Selectively child-centered war pornography is a staple in the interventionist arsenal, the old stand by resorted to when reason fails: indeed, the failure of reason, and the prevention of rational thought is the cognitive goal of all war propaganda. Facts, logic, evidence, all are thrown out the window and raw emotion overrides thought. Violence is the inevitable result.

It’s easy to manipulate people when their rational faculties are shut down. Under these circumstance, full-grown women and men don’t even know they’re being manipulated – but the Littlest Pelosi wasn’t fooled. That’s because children, being master manipulators themselves, usually know when someone’s trying to put one over on them. Skillfully dodging Grandma’s war propaganda aimed at his heart, he wanted the facts, and his incisive question – "Were these children in the United States?" – goes right to the heart of the matter.

Is American foreign policy about protecting the people of this country, or is it about crusading to "end evil" – as George W. Bush put it in one of his more neoconnish presidential perorations – on a global scale? Are we an empire now, as Bush’s aide boasted, with the power to impose a global reality of our own creation through sheer force of arms? Is the "progressive" vision of the US government as the prime mover of social and economic progress applicable to the rest of the world?

In the fable of the "Emperor’s New Clothes," it took a child to puncture the illusions of his elders and state the truth: that the monarch was stark nekkid. In the 21st century version, which we might call "The Empress’s New Get Up," that child is a member of the royal family – and a future Republican of the Rand Paul persuasion, no doubt.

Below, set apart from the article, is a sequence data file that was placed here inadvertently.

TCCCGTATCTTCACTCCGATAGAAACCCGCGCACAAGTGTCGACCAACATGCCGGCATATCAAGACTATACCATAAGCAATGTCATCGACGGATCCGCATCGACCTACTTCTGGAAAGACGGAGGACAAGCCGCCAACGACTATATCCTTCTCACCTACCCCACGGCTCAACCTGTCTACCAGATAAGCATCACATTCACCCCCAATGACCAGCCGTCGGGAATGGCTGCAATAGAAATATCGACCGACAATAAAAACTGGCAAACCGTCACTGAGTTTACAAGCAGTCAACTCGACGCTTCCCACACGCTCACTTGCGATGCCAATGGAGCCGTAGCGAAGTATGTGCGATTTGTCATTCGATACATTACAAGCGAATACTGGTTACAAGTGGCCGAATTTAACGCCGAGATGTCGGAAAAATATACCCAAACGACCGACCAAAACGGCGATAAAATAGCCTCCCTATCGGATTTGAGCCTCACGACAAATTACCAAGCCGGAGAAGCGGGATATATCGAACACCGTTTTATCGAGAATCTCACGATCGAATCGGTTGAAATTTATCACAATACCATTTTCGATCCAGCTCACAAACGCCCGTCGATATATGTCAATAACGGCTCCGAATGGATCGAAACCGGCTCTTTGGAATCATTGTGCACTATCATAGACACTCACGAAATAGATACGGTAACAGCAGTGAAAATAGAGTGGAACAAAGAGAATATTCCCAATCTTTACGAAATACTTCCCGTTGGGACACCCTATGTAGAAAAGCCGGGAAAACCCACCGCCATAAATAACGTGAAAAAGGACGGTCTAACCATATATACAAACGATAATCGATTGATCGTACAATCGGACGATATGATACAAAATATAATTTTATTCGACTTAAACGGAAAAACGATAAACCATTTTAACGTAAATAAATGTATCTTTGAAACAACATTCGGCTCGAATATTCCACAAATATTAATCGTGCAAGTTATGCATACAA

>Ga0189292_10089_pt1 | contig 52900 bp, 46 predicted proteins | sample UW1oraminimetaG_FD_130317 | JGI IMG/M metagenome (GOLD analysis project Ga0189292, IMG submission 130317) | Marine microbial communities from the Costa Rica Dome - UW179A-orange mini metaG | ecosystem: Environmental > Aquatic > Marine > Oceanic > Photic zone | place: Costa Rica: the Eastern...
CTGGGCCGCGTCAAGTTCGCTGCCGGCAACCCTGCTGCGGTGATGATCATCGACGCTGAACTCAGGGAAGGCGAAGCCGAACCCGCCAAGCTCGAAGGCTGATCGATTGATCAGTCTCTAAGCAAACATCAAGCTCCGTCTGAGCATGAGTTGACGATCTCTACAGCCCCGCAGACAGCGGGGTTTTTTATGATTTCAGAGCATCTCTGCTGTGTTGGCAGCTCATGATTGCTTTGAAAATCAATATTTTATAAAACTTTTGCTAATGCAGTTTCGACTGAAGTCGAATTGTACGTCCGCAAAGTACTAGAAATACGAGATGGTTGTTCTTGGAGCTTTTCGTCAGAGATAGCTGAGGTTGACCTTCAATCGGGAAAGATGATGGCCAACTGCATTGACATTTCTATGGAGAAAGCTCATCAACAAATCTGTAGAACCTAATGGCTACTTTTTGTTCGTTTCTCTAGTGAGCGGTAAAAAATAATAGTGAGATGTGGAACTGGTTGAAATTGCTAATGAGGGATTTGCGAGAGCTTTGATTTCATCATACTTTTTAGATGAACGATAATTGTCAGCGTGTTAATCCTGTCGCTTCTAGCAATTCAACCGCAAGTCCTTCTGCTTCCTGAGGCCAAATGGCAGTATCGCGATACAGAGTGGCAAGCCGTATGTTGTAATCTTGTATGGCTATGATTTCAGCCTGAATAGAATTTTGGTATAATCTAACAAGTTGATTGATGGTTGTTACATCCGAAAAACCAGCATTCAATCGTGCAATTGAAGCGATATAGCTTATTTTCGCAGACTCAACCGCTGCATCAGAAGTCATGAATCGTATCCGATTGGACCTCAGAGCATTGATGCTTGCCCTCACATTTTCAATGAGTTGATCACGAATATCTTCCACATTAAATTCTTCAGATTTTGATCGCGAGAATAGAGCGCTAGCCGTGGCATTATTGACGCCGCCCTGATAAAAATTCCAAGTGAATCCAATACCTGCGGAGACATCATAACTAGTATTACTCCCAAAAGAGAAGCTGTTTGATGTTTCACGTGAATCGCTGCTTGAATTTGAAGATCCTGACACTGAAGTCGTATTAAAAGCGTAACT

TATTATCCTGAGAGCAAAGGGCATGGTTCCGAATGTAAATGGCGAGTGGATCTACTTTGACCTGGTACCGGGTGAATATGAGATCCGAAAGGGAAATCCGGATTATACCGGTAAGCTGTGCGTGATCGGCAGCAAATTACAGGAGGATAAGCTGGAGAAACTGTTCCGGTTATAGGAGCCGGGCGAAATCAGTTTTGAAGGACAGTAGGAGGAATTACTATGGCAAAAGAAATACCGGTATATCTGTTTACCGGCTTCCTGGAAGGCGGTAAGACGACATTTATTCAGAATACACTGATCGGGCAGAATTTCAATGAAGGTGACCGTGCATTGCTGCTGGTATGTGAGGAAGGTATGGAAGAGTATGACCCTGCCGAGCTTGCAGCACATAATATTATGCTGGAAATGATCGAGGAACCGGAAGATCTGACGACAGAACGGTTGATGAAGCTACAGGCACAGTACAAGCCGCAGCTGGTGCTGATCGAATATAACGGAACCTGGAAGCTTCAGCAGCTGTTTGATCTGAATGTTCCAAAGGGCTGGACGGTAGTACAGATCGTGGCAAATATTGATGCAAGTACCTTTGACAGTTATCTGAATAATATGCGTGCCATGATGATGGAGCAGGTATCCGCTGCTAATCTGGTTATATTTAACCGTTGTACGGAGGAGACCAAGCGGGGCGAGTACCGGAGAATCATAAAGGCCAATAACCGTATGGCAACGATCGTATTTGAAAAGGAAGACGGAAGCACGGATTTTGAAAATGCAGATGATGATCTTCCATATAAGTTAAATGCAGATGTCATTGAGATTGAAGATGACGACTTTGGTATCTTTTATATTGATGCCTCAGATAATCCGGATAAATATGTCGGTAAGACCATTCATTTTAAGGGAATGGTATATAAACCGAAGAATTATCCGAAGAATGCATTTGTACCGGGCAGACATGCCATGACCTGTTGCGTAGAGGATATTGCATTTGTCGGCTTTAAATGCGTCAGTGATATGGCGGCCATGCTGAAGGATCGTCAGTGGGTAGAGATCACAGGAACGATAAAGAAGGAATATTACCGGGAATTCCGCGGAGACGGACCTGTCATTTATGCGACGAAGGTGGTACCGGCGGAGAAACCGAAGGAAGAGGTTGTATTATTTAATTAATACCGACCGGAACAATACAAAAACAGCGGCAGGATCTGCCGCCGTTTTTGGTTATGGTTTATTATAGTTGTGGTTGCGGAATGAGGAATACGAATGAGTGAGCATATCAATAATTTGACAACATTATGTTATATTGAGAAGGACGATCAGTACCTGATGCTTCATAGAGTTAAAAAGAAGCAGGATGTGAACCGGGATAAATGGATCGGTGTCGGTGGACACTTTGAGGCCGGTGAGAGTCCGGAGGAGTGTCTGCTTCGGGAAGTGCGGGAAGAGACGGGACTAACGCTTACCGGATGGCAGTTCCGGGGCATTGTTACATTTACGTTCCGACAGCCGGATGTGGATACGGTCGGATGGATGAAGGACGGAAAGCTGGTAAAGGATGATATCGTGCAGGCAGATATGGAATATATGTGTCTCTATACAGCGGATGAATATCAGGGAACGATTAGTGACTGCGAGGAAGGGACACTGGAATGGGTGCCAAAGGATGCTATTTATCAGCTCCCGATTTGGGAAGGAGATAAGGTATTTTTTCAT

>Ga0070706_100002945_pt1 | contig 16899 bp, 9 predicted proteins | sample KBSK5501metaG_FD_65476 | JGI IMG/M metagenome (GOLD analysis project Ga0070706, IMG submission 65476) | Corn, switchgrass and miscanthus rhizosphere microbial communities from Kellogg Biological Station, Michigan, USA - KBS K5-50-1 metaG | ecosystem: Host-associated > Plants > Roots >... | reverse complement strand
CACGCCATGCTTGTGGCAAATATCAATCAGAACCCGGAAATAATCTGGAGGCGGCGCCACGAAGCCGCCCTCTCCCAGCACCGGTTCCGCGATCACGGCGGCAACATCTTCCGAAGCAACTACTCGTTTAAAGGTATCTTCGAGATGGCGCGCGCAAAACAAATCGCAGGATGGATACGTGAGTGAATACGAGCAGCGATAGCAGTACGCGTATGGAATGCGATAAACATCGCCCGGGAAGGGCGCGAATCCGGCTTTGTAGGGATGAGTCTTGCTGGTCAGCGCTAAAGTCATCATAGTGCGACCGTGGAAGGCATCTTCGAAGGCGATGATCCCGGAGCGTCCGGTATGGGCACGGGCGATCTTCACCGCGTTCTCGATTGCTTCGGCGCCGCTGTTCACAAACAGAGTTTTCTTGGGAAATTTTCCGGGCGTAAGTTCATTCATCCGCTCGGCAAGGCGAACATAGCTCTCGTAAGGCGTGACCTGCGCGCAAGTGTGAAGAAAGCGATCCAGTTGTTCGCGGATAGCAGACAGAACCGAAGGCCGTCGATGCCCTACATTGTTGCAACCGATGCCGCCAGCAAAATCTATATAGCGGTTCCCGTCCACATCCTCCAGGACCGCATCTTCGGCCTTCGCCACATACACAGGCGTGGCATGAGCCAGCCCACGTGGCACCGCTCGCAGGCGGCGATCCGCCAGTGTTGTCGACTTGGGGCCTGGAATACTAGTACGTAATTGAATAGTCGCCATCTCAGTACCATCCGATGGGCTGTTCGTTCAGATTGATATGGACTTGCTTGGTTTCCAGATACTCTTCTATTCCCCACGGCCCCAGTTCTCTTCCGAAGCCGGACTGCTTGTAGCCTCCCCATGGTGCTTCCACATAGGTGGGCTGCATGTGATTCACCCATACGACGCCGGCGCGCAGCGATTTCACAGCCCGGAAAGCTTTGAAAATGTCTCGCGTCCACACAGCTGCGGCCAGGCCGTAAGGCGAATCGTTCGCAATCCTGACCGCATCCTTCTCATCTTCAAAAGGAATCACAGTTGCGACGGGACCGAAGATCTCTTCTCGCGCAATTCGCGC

You can check out my Twitter feed by going here. But please note that my tweets are sometimes deliberately provocative, often made in jest, and largely consist of me thinking out loud.

I’ve written a couple of books, which you might want to peruse. Here is the link for buying the second edition of my 1993 book, Reclaiming the American Right: The Lost Legacy of the Conservative Movement, with an Introduction by Prof. George W. Carey, a Foreword by Patrick J. Buchanan, and critical essays by Scott Richert and David Gordon (ISI Books, 2008).

Author: Justin Raimondo

Justin Raimondo passed away on June 27, 2019. He was the co-founder and editorial director of Antiwar.com, and was a senior fellow at the Randolph Bourne Institute. He was a contributing editor at The American Conservative, and wrote a monthly column for Chronicles. He was the author of Reclaiming the American Right: The Lost Legacy of the Conservative Movement [Center for Libertarian Studies, 1993; Intercollegiate Studies Institute, 2000], and An Enemy of the State: The Life of Murray N. Rothbard [Prometheus Books, 2000].